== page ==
Green Fire Q&A
Q: You’re an internationally-selling novelist. What are you doing working on a history about Huxley College, a relatively small (400 student) division of Western Washington University?
A: I work there, and was asked to help with a book marking Huxley’s 40th anniversary. The college began in 1970 and by some definitions was the first environmental college in the world. It has evolved as the environmental movement has evolved, and its institutional story has relevance not just for alumni, but for environmental programs as a whole.
Q: What kind of a book is it?
A: I wrote a narrative history of the college that focuses on the tumultuous, experimental time of its founding (the late 1960s and early 1970s) and its institutional evolution since. Huxley provided its students with a unique educational experience. They in turn have gone on to solve environmental problems all over the world, and so we also have profiles of 40 alumni to show their range.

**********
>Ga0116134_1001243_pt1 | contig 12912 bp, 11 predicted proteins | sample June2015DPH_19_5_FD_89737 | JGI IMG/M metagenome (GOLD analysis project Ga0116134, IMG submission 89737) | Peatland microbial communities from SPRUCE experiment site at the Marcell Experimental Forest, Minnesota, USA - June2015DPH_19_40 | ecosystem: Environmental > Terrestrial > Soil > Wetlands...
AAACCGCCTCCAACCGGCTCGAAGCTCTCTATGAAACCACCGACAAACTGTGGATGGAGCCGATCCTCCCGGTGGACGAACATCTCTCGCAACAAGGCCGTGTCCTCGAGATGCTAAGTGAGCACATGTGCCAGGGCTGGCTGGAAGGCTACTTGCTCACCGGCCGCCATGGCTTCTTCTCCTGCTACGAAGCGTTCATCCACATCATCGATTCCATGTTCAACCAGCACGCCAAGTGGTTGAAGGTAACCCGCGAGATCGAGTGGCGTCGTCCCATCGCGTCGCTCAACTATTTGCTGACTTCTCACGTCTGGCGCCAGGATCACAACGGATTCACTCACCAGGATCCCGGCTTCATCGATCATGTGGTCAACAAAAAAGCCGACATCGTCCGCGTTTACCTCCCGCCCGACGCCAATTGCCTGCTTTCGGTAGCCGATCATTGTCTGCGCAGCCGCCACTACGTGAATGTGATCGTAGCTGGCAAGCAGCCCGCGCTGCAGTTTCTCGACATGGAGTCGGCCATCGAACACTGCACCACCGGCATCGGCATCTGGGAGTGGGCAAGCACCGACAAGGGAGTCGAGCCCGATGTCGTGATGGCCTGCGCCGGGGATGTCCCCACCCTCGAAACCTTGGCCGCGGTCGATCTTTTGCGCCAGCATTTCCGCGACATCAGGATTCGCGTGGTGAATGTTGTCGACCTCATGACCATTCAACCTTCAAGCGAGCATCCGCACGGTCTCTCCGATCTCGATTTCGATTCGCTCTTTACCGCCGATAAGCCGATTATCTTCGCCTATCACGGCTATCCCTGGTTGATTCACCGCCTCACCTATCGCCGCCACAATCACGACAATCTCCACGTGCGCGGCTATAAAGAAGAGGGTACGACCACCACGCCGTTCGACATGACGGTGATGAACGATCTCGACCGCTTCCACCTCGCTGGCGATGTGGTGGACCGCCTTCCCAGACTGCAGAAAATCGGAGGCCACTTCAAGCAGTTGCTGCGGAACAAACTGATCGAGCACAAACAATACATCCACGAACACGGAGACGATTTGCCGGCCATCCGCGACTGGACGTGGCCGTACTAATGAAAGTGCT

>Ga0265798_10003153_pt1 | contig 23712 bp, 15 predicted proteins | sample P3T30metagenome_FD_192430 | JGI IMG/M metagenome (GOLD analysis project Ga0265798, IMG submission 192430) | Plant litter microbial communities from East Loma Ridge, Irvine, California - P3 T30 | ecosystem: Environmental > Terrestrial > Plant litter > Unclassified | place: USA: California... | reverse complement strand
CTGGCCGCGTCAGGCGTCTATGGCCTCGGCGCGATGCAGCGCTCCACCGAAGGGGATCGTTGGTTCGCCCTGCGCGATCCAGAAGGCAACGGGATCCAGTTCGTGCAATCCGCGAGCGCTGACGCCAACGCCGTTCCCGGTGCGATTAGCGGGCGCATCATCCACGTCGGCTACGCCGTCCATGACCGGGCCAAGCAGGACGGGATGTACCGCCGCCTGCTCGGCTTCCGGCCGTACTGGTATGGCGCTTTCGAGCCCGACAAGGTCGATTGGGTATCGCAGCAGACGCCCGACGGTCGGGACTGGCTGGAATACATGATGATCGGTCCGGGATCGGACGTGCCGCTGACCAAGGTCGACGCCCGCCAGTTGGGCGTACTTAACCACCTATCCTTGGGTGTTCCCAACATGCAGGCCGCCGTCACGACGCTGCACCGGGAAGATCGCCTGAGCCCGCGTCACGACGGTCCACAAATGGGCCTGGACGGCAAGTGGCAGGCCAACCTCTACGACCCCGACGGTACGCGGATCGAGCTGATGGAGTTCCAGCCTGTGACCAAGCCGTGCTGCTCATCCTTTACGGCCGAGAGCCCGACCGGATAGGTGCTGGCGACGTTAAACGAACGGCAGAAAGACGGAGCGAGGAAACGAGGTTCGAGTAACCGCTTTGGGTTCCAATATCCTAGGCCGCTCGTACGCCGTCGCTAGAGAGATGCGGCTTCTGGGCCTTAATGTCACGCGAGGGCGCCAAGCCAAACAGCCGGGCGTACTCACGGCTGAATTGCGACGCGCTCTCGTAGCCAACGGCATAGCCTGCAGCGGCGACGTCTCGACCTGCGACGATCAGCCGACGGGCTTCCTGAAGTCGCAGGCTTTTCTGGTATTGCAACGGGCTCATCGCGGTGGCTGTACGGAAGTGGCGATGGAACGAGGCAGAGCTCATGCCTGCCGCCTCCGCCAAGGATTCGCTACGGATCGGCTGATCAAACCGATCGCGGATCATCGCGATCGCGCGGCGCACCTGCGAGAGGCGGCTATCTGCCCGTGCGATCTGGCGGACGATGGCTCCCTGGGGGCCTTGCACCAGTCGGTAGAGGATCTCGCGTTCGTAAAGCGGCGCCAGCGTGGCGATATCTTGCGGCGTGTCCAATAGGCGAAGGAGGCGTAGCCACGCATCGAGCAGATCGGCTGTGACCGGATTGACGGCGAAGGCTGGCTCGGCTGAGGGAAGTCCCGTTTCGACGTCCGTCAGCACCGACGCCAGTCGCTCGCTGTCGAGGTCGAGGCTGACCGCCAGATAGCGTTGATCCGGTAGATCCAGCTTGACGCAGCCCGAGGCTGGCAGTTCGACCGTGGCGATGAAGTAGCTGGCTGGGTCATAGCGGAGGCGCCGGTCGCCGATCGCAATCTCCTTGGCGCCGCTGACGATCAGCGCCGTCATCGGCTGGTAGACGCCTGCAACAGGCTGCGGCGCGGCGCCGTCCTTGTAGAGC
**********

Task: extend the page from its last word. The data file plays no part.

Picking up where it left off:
Q: These are profiles you did?
A: Most were written by my former students. This was a shoestring project driven by a remarkable development director named Manca Valum and produced with contributions and suggestions by students, alumni, and staff. It’s a real collaboration.
Q: A vanity project?
A: No. The book is quite frank about the stormy politics that have surrounded the environmental college and organizational decisions that remain controversial to this day. The point is to have some institutional memory that future generations can learn from as the college continues to evolve.
Q: Who’s Huxley?
A: Read the book! It’s Thomas Henry Huxley, ‘Darwin’s Bulldog,’ a humanistic scientist who was an early defender of the theory of evolution. He represents the kind of intellectual courage the college believes in.
Q: Will it be available to people outside the college?
A: Yes, but details of that availability are still being worked out. We hope to publish by late April and will have more information then.